PS4 boss: big game companies are more conservative

Sony's indie focus to address lack of 'fresh and exciting' games

PS4 boss Shuhei Yoshida says the PlayStation's renewed focus on independent developers is a reaction to the industry's widespread conservatism

Shuhei Yoshida, PS4 games boss and star of Sony's Xbox-teasing 'sharing' YouTube viral, says the PlayStation's renewed focus on independent developers is a reaction to the industry's widespread conservatism.

"We see big companies being more conservative, not providing fresh and exciting enough content any more," Yoshida-san, president of Sony's Worldwide Studios, told T3,

"It's the small guys coming up with amazing stuff and pushing the industry forward. Last year was really the year of the indies, with Journey and The Walking Dead sweeping the awards. We wanted to make the PS4 platform easier for them to self-publish."

Xbox One will not support self-publishing at launch and requires all developers to partner with a publisher to get a game to market. This has provoked anger among many self-financing game creators, with Oddworld Inhabitants boss Lorne Lanning declaring them "out of touch with their audience" to Eurogamer.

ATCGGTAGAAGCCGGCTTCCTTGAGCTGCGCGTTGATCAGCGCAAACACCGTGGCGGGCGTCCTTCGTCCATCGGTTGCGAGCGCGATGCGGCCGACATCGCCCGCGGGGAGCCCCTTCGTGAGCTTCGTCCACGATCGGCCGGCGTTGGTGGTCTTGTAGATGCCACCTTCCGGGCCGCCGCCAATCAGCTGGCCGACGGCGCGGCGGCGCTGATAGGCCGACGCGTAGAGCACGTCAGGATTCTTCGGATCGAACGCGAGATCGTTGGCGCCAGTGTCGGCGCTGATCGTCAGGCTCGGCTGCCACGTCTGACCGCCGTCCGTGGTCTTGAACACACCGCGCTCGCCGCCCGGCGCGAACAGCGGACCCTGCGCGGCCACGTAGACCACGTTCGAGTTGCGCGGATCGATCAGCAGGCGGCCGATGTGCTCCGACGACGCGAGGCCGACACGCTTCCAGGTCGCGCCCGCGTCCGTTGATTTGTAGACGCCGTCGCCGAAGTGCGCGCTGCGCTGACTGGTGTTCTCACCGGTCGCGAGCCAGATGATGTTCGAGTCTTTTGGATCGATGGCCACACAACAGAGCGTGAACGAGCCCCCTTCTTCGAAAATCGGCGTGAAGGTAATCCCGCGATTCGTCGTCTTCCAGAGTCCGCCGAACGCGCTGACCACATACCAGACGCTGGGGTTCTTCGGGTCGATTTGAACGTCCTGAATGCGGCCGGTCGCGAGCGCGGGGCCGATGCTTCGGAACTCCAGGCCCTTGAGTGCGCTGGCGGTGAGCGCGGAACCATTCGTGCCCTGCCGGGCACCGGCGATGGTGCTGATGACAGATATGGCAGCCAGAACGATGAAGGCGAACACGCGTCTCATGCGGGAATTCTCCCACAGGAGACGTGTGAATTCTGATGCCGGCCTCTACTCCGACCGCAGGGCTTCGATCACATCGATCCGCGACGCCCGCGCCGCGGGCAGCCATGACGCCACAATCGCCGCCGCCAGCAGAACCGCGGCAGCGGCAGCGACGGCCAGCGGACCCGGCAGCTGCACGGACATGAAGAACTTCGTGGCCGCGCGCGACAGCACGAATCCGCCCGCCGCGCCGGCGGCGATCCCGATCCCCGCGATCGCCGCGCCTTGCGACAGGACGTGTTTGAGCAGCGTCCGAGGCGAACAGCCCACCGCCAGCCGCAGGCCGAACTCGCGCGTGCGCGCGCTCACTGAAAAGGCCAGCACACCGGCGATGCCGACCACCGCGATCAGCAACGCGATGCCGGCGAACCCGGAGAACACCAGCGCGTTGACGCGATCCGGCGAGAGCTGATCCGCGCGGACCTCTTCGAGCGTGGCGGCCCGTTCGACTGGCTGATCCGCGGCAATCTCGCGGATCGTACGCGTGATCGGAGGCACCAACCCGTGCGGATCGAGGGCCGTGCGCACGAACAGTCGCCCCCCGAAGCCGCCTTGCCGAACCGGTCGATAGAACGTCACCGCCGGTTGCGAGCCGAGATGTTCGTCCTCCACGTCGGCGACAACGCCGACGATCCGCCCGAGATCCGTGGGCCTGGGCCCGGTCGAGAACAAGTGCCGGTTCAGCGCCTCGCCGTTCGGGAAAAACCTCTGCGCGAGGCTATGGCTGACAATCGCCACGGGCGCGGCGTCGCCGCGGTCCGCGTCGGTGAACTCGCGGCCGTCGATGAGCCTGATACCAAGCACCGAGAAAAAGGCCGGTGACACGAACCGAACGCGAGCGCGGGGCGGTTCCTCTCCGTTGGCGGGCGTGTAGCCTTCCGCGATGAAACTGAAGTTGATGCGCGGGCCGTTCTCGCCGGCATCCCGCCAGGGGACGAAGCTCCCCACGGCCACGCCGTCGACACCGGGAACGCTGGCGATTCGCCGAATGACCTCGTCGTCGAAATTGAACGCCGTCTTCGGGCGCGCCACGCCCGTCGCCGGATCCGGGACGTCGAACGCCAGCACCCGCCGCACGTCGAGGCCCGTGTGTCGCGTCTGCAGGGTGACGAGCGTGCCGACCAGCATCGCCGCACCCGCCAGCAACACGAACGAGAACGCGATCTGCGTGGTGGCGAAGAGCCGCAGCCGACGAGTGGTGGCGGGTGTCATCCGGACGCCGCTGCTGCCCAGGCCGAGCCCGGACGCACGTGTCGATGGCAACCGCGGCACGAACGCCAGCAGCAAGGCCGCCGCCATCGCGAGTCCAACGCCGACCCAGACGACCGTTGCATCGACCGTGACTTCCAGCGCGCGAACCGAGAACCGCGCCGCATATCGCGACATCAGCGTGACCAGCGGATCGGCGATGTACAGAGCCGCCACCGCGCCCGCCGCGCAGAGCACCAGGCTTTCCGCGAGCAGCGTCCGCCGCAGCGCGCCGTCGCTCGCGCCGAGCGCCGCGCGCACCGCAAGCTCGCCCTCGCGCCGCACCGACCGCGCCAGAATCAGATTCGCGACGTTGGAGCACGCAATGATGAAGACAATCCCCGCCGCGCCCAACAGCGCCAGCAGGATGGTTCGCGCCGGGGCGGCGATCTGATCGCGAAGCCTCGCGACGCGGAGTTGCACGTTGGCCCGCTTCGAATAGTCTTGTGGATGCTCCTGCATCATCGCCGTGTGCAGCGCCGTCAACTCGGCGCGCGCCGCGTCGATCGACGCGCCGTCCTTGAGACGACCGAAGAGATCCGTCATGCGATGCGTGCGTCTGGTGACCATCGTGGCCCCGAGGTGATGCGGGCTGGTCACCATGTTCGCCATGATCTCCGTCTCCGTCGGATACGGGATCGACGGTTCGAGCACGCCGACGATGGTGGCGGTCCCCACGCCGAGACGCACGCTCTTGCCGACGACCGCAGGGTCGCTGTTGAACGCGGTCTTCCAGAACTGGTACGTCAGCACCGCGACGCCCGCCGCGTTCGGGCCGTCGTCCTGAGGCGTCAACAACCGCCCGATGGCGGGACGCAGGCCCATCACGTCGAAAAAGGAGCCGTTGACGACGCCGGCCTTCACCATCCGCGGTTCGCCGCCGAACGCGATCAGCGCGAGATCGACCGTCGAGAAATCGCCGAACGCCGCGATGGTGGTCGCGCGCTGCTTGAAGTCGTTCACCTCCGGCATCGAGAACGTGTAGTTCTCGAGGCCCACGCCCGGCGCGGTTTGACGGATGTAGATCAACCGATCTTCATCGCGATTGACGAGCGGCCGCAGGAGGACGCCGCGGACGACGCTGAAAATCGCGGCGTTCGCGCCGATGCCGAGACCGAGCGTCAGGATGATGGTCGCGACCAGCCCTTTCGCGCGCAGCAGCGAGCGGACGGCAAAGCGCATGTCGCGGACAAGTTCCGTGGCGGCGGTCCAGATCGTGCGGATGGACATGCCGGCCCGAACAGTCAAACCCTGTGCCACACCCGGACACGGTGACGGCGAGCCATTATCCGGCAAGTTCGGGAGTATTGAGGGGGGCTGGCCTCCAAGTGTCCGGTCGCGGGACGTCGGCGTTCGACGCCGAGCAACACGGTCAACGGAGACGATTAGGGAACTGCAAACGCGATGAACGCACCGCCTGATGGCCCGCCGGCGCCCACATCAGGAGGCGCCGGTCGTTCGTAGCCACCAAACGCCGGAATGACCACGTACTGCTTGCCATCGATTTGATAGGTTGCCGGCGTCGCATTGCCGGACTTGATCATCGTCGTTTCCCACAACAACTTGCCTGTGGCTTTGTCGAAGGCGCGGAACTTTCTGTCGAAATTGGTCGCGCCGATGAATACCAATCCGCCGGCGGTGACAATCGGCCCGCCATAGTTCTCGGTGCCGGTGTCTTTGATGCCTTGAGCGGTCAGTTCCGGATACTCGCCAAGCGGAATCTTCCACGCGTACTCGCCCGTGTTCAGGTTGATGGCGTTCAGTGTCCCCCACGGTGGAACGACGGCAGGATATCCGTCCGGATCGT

"It's important to us that independent developers get monetised and recognised," Yoshida-san continued to T3. "Many of them are not students but veterans who used to work in large studios and want to make something for themselves. It's a big focus for us."

The man in charge of game development at PlayStation has become something of an internet star, not just with the cheeky pot shot at Microsoft's new DRM plans – released as soon as the PS4's £349 price was announced – but also on Twitter.

Yoshida-san (@yosp) regularly engages with gamers and took to the social network after the PS4 keynote to further explain his firm's policies and tech specifications. Yet the internet's ire has not ignored even the much-liked president entirely.

"Oh yes, that's happened a couple of times, too," he told T3. "Sometimes people are really harsh. Many use Twitter with anonymous names, creating accounts to attack people. If you look like an enemy to those people, they attack, so it's best not to engage. I learnt some lessons there."